1 in 3 seafood products are mislabelled or fraudulent, expert reveals
With 30% of seafood on the international market found to be incorrectly labelled when tested1, the Marine Stewardship Council (MSC) has revealed the causes and implications, and how it is working to eliminate substitution and fraud in the industry.
Anne Gabriel, Oceania Program Director for the MSC, a global non-profit that sets a benchmark for sustainable fishing and traceable supply chains, will be speaking about this topic at the upcoming Asia Pacific Food Safety Conference in Sydney, organised by risk management company SAI Global.
“That such a significant proportion of the consumer seafood market is affected by substitution and fraud highlights the complexity of global food supply chains, which are inadequately regulated, and the challenges in monitoring every step. Substitution and fraud risk the sustainability of our global fishery resources, business reputations and consumer trust,” Gabriel said.
Causes of mislabelling
Gabriel explained the two major causes of mislabelling: a motivation to boost profits and accidental mislabelling.
“Competition for low prices has motivated some food manufacturers to take shortcuts and make cheap substitutions. Scientific investigations have repeatedly revealed higher rates of mislabelling among premium products, such as wild-caught king salmon, in order to boost profits.
“Often, seafood is unintentionally mixed with different species at various points along the supply chain. This could be the result of poor systems or simply a lack of knowledge on the need for maintaining a traceable supply chain and to meet gaps in supply.”
Implications of seafood mislabelling
She said the implications can be alarming and wide ranging. Firstly, mislabelling can incentivise illegal, unreported and unregulated fishing, estimated to cost the global fishing industry up to $33.8 billion a year.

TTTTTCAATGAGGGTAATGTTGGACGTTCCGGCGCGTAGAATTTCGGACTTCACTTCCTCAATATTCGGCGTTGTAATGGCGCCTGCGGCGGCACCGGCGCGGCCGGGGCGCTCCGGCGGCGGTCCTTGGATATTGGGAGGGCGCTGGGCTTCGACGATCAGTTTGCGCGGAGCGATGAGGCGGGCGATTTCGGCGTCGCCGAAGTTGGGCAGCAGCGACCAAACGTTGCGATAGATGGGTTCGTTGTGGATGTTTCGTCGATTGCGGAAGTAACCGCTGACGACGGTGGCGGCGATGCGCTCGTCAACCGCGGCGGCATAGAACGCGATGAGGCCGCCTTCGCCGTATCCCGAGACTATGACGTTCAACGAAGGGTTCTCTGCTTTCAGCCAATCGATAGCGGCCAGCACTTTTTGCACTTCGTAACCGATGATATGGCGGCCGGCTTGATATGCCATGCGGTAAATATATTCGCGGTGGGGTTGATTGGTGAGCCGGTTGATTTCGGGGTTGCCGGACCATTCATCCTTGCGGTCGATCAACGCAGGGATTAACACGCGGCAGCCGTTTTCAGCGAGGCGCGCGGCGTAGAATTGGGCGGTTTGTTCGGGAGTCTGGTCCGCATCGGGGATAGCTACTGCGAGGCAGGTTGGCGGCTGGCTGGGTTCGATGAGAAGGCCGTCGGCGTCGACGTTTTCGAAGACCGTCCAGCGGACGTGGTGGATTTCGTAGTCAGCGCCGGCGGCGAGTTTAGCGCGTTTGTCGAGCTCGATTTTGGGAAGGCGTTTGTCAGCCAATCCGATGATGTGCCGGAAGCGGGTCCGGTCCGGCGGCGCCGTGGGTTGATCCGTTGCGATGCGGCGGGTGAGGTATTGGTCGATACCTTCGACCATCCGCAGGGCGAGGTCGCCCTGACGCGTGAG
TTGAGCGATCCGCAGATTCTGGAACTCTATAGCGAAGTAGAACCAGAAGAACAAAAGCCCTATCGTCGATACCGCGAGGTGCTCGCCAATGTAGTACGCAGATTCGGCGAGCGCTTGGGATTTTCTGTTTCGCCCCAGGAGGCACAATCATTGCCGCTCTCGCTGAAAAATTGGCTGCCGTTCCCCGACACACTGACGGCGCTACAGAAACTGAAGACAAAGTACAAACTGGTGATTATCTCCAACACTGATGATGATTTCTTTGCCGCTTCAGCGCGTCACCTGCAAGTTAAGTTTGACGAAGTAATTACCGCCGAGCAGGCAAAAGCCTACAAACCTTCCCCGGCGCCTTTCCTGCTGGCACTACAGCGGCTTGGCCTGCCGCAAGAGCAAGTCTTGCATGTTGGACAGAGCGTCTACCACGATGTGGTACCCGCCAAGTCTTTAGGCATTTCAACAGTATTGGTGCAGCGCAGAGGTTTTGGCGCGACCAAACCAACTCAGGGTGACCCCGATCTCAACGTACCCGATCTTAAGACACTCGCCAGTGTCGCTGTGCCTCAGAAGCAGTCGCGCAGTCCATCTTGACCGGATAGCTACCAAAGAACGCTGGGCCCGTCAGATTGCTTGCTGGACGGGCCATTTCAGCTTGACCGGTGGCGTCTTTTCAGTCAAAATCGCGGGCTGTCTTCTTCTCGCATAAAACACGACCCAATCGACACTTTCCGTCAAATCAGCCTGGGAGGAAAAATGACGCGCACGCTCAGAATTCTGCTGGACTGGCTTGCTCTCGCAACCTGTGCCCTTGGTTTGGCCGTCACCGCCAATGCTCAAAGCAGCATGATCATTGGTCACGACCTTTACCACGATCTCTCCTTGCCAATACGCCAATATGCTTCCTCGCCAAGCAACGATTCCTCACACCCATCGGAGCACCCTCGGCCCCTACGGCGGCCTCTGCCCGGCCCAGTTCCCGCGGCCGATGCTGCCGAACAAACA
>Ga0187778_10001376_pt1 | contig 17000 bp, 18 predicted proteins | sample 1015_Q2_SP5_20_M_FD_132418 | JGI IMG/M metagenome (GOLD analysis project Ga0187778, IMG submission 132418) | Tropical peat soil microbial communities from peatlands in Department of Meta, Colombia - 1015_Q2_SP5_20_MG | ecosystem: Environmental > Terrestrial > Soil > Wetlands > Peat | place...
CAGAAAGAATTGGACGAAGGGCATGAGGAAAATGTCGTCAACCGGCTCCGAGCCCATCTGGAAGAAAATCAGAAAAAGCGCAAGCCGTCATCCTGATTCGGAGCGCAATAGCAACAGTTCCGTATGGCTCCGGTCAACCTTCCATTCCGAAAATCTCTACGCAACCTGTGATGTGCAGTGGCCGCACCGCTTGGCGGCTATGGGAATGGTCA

“This poses a significant risk to marine ecosystems, as it diminishes management efforts and can result in high levels of bycatch and abandoned ‘ghost nets’ damaging marine habitats,” she said.
Secondly, the trade of vulnerable or endangered species can go undetected. Thirdly, mislabelling deceives consumers and can result in consumption of fish species that come with health warnings. Lastly, consumers might also be unwittingly purchasing less sustainable seafood options.
In her presentation, Gabriel will discuss the MSC’s efforts to improve traceability to tackle seafood mislabelling. The MSC’s third-party chain of custody program — which allows verified organisations to use the MSC’s blue fish tick label — is an effective deterrent for systematic and deliberate species substitution and fraud. DNA barcoding of more than 1400 MSC-labelled products has shown that less than 1% were mislabelled.
“To be certain that a seafood product label is correct, we need to improve traceability back to the source — and through all stages of food production, processing and distribution. This is integral to ensuring oceans are teeming with life and seafood supplies are safeguarded for future generations,” she said.
Each year the APAC Food Safety Conference attracts delegates involved in the development, implementation and maintenance of food safety programs across manufacturing, food services, food science, produce and retail. Held at Doltone House on 20–22 August, the 2019 conference will address current issues such as waste minimisation, food tampering, seafood fraud, food exports and emerging superfoods.
Other speakers will include:
- Dr Craig Shadbolt, Food Incident Response & Complaints Manager at the NSW Department of Primary Industries, who will discuss ‘Recent Outbreaks with High Risk Horticulture’.
- Michelle Robertson, Senior Food Scientist at Food Standards Australia and New Zealand, who will discuss ‘Review of Food Safety Management Requirements in Australia’.
- Felipe Favaro, General Manager at Hemp Foods Australia, who will discuss ‘Hemp Foods & Food Safety, Challenges and Opportunities’.
- Mark Field, Head of Coles Brand, who will discuss ‘Consumer Demands Driving Product Innovation and Emerging Food Trends’.
- Craig McGrath, Detective Inspector at Queensland Police Service, who will discuss ‘Police Investigative Perspective — Lessons Learnt’ on the strawberry tampering incident in Queensland.
- Krista Watkins, Food Waste Innovator at Natural Evolution, who will discuss ‘Minimising Food Waste’.
For more information, visit: www.foodsafetyapac.com.
1. Pardo M.Á., Jiménez E., Pérez-Villarreal B. Misdescription incidents in seafood sector. Food Control. 2016; 62: 277-283.
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